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What is Concuerror?

Concuerror is a stateless model checking tool for Erlang programs. It can be used to systematically test programs for concurrency errors, detect and report errors that only occur on few, specific schedulings or verify their absence.

How do I get Concuerror?

Read the Download page.

How do I use Concuerror?

First you need to come up with a test that is terminating (ideally in any scheduling of the processes) and closed (does not require any inputs).

Keep in mind that systematic testing (unlike stress-testing) does not encourage (or require) the use of a ton of processes! All schedulings of the test will be explored, so “the simpler, the better”!

Once you have such a test, all you have to do is compile your code and invoke Concuerror from your shell, specifying the module and function that contains your test:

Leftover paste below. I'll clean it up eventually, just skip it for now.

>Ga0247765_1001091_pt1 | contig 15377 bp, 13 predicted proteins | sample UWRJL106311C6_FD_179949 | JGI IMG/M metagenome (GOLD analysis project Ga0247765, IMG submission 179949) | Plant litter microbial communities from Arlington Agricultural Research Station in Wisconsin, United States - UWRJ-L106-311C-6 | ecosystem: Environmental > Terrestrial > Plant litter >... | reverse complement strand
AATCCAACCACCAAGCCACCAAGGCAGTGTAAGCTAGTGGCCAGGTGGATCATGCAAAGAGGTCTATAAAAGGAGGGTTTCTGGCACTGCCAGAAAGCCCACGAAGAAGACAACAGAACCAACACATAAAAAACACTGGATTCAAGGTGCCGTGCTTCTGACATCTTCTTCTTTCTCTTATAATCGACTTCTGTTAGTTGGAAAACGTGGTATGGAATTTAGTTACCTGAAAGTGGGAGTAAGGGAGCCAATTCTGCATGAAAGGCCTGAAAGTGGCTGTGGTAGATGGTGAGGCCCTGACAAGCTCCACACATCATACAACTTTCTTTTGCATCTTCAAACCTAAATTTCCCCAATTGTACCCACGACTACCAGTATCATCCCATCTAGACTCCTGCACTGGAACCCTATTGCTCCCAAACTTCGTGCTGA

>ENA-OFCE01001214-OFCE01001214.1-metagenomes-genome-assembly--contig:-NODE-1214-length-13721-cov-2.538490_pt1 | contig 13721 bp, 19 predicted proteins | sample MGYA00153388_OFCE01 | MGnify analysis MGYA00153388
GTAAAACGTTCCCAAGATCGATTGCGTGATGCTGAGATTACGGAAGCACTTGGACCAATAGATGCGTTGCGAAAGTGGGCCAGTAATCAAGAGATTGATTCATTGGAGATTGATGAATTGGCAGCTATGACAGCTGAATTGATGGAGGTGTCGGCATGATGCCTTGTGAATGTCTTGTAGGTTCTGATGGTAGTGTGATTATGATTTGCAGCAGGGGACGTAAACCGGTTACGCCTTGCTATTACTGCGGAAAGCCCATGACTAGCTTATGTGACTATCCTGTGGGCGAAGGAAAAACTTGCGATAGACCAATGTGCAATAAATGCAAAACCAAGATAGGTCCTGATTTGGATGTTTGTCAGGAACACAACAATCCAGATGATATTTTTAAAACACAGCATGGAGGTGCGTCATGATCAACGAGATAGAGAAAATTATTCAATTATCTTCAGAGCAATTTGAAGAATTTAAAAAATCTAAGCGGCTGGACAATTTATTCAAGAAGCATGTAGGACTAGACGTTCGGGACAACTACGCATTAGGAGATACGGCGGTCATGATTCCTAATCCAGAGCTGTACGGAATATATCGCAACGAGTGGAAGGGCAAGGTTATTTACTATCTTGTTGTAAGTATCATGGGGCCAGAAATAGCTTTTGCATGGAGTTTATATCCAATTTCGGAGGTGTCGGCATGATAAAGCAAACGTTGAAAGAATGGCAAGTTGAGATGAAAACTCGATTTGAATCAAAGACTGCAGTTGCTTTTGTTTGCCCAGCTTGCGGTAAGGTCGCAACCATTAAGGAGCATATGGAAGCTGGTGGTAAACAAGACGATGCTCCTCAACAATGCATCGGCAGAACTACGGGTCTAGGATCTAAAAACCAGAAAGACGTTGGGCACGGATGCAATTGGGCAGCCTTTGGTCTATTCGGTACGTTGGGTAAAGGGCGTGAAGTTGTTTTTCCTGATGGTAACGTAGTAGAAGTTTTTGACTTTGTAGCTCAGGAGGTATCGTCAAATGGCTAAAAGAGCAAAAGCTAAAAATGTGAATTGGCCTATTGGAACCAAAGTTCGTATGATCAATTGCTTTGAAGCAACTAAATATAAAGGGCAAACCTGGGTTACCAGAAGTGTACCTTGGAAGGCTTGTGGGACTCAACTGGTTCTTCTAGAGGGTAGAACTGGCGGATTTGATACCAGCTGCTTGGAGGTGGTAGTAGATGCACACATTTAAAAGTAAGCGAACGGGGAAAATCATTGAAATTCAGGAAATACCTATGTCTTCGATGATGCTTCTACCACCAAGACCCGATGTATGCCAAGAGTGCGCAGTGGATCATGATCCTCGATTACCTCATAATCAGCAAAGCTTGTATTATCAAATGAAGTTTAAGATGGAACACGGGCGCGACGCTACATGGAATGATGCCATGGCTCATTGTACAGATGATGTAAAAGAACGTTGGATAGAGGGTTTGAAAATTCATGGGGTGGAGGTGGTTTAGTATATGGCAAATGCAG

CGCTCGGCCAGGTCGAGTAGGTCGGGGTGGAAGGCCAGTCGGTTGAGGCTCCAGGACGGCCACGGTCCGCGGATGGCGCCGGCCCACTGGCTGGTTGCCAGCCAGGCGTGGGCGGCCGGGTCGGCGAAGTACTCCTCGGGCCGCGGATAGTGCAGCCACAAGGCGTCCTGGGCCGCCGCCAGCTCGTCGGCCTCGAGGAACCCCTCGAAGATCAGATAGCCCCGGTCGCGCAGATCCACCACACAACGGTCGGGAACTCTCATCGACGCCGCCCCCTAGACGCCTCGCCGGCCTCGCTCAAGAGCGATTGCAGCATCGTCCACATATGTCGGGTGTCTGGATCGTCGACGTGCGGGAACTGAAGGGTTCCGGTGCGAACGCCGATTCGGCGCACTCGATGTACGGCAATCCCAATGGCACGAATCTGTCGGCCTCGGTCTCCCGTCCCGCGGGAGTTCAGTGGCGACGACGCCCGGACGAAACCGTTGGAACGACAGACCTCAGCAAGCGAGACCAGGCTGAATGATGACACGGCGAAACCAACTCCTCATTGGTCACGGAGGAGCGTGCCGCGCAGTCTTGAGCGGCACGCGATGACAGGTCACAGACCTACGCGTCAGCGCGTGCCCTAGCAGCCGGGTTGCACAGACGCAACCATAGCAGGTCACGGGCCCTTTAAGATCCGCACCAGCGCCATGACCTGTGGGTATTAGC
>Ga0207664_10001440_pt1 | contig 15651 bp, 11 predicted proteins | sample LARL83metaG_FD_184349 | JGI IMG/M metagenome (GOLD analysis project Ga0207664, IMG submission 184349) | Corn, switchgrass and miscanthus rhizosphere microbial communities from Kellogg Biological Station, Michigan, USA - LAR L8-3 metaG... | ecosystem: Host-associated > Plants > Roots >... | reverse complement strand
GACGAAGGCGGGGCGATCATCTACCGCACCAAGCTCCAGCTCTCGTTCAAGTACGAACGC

$ concuerror -m my_module -t my_test

You can also invoke concuerror:run/1 from an Erlang shell:

1> concuerror:run([{module, my_module}, {test, my_test}]).

or:

2> concuerror:run([{entry_point, {my_module, my_test, []}]).

… is it really that simple?

Well, for many programs that is probably enough! If your test is named test you can even skip the -t test option! The tool automatically instruments any modules used in the test, using Erlang’s automatic code loading infrastructure, so nothing more is in principle needed!

If a scheduling leads to one or more processes crashing or deadlocking, Concuerror will print a detailed log of all the events that lead to the error and by default stop the exporation at that error.

Otherwise it will keep exploring schedulings, until it has checked them all. Will the exploration ever finish?

How does Concuerror work?

Concuerror schedules the Erlang processes spawned in the test as if only a single scheduler was available. During execution, the tool records a trace of any calls to built-in operations that can behave differently depending on the scheduling (e.g., receive statements, registry operations, ETS operations). It then analyzes the trace, detecting pairs of operations that are really racing. Based on this analysis, it explores more schedulings, reversing the order of execution of such pairs. This is a technique known as stateless model checking with dynamic partial order reduction.

You can find more details here.

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